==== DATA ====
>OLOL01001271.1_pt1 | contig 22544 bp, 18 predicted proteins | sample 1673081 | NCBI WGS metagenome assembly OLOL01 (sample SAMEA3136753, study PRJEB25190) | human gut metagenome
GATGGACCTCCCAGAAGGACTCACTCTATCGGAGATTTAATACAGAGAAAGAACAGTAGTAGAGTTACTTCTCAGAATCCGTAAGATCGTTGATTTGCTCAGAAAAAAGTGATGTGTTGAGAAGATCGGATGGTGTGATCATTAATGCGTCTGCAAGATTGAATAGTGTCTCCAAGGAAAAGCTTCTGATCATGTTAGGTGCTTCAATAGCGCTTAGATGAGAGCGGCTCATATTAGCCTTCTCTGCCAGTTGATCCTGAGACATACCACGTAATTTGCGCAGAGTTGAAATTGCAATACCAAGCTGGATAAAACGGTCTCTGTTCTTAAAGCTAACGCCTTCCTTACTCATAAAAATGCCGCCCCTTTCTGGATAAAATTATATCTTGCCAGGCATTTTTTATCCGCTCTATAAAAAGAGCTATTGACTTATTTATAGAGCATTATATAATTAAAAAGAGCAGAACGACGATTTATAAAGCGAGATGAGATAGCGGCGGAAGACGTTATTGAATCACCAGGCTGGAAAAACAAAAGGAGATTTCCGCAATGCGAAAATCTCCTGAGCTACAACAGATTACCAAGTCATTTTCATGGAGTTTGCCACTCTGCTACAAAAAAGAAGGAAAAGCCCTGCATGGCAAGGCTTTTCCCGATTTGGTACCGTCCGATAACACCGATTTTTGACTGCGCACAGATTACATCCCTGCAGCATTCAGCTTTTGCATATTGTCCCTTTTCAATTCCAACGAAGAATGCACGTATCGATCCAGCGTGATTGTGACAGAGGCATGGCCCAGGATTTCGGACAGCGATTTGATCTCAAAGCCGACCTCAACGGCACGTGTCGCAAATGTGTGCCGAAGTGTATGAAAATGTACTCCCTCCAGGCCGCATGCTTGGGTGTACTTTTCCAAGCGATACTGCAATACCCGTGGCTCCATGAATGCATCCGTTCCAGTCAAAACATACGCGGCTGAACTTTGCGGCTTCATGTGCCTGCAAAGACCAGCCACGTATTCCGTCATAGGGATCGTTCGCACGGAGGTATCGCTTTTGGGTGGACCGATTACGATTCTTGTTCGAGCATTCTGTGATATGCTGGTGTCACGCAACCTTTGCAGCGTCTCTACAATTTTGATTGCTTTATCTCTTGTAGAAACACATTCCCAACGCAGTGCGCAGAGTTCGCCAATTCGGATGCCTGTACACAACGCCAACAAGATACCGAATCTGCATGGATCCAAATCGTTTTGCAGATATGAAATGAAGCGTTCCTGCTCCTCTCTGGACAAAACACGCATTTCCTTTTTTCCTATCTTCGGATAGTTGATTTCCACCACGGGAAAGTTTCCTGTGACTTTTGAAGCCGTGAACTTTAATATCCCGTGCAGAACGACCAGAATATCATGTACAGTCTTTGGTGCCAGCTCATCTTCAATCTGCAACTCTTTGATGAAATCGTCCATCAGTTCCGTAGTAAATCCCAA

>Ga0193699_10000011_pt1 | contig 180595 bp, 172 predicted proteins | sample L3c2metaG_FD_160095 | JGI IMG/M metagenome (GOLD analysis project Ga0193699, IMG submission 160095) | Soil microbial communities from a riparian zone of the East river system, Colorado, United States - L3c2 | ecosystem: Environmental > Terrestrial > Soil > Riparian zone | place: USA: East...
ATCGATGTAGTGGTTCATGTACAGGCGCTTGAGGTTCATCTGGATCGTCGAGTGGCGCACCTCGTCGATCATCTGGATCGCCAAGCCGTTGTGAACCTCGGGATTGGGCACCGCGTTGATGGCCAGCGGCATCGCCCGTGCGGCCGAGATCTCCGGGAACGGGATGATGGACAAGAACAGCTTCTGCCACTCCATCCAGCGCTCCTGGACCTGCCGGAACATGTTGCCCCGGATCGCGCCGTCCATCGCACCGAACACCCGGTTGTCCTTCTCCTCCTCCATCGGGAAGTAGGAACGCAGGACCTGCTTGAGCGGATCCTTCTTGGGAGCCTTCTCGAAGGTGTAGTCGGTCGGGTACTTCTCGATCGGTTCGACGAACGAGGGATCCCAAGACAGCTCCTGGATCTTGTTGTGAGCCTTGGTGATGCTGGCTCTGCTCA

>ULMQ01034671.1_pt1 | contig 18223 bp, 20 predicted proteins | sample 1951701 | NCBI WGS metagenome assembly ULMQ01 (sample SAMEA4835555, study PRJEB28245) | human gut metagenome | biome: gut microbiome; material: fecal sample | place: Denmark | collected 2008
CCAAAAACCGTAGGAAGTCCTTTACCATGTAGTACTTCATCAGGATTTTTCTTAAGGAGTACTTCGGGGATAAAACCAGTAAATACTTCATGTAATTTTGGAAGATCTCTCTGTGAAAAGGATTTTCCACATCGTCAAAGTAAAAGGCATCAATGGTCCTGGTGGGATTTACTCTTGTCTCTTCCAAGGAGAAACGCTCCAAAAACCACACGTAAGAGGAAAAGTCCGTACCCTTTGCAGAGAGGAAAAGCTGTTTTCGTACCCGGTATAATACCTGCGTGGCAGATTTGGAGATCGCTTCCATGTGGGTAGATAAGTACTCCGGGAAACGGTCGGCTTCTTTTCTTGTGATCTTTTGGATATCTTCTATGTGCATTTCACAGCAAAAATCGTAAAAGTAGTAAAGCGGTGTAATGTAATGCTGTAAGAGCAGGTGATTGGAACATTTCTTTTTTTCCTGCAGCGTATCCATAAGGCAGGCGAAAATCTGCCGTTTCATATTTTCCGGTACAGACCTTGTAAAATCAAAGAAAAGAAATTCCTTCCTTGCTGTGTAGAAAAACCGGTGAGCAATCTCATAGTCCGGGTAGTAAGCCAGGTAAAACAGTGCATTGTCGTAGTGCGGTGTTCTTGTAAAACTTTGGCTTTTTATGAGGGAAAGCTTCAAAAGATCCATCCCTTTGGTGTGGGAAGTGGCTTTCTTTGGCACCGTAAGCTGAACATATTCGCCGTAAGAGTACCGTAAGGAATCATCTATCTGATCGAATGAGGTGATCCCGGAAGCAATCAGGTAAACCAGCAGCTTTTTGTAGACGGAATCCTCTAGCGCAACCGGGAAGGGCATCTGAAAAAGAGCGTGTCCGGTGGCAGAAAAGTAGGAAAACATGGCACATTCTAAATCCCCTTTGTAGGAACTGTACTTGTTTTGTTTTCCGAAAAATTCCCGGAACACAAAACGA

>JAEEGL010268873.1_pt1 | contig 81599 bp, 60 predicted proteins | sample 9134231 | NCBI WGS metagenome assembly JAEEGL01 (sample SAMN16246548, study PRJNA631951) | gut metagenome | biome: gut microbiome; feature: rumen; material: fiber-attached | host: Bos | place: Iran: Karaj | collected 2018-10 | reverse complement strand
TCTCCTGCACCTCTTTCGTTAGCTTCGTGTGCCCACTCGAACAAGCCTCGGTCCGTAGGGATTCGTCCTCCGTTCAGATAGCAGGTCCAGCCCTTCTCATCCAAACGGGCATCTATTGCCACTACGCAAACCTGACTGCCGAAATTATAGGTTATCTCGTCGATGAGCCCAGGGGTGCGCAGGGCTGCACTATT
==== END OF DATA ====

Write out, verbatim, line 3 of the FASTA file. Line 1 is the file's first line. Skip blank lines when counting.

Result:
>Ga0193699_10000011_pt1 | contig 180595 bp, 172 predicted proteins | sample L3c2metaG_FD_160095 | JGI IMG/M metagenome (GOLD analysis project Ga0193699, IMG submission 160095) | Soil microbial communities from a riparian zone of the East river system, Colorado, United States - L3c2 | ecosystem: Environmental > Terrestrial > Soil > Riparian zone | place: USA: East...